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Kenya stock market benchmark index drops to new ten-year low

NAIROBI (Xinhua) -- The Kenyan stock market’s benchmark index has dropped to a ten-year low battered by foreign investors exiting the bourse amid jitters in global markets.

The Nairobi Securities Exchange (NSE) 20 Share Index, which captures the performance of 20 top stocks, stood at 2,543.11 points on Tuesday, a level it closed on March 9, 2009.

Tuesday’s level was 0.48 points lower from last Friday’s position, with the index that once stood at 5,400 points, registering a free-fall during the last weeks.

According to the Capital Markets Authority (CMA), trading at the Kenya bourse has slowed down due to exit by foreign investors following global jitters occasioned by U.S.-China trade frictions.

CMA data showed that during the second quarter, foreigners sold shares worth 38 billion Kenyan shillings (374 million U.S. dollars) as compared to 343 million dollars purchases, with their participation declining to 69 percent from 76 percent in the first three months.


Kenya seeks to increase research funding to improve food security

NAIROBI (Xinhua) -- Kenya will increase funding for research as part of efforts to boost food security in the country, a senior government official said on Tuesday.

Deputy President William Ruto said the move will also boost the quality of information and ultimately inform proper planning.

"I am happy to note that the government of Kenya has fully embraced digital data and information to help the country fast-track achievement of the Big 4 Agenda," Ruto told participants at the Regional Centre for Mapping of Resources for Development (RCMRD) International Conference and the 4th AfriGEO Symposium.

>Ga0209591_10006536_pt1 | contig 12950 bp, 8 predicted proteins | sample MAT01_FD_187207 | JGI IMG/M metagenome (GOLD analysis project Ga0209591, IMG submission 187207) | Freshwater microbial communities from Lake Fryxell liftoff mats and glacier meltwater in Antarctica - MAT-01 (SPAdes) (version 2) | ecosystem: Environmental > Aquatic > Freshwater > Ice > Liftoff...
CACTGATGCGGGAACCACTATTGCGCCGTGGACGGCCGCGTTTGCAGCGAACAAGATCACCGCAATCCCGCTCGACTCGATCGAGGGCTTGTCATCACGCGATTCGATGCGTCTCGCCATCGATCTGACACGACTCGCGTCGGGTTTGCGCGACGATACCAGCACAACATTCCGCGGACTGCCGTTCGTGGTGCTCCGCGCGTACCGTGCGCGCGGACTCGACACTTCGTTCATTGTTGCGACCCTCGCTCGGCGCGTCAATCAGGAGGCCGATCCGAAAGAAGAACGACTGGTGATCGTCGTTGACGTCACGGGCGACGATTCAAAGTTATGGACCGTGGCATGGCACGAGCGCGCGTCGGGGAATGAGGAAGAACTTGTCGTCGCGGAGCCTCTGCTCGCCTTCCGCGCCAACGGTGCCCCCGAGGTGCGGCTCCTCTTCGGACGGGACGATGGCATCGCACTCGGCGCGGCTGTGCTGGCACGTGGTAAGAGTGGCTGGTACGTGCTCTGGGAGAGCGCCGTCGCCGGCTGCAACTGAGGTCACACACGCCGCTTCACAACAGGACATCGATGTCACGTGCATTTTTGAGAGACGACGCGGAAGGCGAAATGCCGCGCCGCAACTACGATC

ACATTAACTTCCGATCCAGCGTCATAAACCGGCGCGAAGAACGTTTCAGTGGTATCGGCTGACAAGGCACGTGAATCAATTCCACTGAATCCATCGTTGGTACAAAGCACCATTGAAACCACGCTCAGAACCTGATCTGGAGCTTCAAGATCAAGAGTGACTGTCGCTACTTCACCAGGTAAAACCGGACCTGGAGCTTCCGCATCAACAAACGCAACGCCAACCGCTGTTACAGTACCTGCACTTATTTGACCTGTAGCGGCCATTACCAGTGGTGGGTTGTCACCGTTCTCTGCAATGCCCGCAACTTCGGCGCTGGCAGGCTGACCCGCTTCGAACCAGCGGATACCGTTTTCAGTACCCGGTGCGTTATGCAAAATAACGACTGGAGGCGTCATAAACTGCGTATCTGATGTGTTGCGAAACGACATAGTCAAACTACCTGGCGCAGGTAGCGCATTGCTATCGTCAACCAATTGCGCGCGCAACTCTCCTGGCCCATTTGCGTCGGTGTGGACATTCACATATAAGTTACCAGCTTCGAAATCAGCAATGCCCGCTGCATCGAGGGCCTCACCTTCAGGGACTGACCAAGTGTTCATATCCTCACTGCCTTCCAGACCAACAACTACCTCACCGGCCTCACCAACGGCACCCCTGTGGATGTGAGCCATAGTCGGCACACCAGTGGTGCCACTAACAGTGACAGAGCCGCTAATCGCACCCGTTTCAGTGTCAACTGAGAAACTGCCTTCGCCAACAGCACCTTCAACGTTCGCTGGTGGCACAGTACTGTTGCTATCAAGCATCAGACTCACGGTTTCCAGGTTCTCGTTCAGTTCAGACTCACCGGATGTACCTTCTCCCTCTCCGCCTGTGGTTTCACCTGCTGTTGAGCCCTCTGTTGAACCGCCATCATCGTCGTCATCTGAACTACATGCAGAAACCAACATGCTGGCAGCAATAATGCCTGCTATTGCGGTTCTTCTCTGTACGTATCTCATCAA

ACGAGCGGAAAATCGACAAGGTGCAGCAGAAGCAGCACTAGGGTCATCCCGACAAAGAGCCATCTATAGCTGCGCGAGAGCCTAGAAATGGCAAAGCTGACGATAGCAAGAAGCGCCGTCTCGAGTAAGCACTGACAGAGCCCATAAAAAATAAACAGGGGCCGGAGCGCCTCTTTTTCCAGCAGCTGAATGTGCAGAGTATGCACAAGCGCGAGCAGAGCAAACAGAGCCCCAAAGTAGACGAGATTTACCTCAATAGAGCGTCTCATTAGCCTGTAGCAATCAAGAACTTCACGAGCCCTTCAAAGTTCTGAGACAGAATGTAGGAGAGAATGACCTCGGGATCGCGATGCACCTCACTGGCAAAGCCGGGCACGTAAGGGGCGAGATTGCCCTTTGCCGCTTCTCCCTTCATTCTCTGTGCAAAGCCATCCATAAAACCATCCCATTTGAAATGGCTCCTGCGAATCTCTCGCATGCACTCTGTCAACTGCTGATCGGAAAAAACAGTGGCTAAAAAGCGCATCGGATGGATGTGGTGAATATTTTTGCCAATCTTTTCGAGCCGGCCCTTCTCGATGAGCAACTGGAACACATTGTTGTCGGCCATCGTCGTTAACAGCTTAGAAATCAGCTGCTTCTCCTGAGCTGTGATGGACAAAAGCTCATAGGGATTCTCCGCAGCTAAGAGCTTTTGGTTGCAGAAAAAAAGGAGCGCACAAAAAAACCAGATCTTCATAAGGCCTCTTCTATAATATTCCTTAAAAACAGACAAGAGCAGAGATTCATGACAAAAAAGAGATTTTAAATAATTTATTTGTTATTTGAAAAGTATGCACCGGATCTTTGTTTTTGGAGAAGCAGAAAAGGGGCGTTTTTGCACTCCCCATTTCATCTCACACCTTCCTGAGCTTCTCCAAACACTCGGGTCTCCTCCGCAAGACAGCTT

"Through applications developed at RCMRD, in collaboration with partners, we can now monitor crop conditions from planting to harvesting, and thus help the country plan well on food security for its people," said Ruto.

"Through geo-spatial technologies, I challenge you to further seek solutions to the problem of food distribution and market systems in the region, to not only foster efficient trade, but also ensure that a Kenyan should not die of hunger when there is a surplus in a neighboring country, or even county," he added.

The deputy president said lack of right information and a supply of stale information continued to haunt the turnaround of Africa and urged conference participants to use innovations in geo-spatial technologies to project and plan for the needs of the people.

"I am pleasantly informed that our neighbors in Rwanda have embraced drone technology to provide essential health services such as delivery of medical supplies," said Ruto.

Such examples, he said, inspire other countries to see that Earth observation and responsible use of space should drive Africa’s inquisitiveness to seek solutions for problems facing communities.

Ruto said scientists need to partner with the government and public institutions in producing accurate data that can guide the development of Africa.

Farida Karoney, cabinet secretary of Kenya’s Ministry of Lands and Physical Planning, said science and innovation should be at the center of tackling challenges facing Africa, adding that technology was a crucial player in the attainment of the sustainable development goals.

"Crucially, it is these research-backed data that would drive the Big Four Agenda in Kenya.

"I see a clear linkage between accessibility of education for societal benefit and the information streams derived from Earth observation technologies," Karoney said.

She said geo-spatial science and technology is already playing a central role in the daily decisions as well as national endeavors to attain development goals.

"I need not emphasize how Earth observation is transforming decisions in transport, agriculture, wildlife management among others.

"We must strive for improved management of our land resources with technologies that ease our field operations for data acquisition, storage, and analysis, and make it practical for us to engage in constructive dialogue with our communities in planning for land use," Karoney said.



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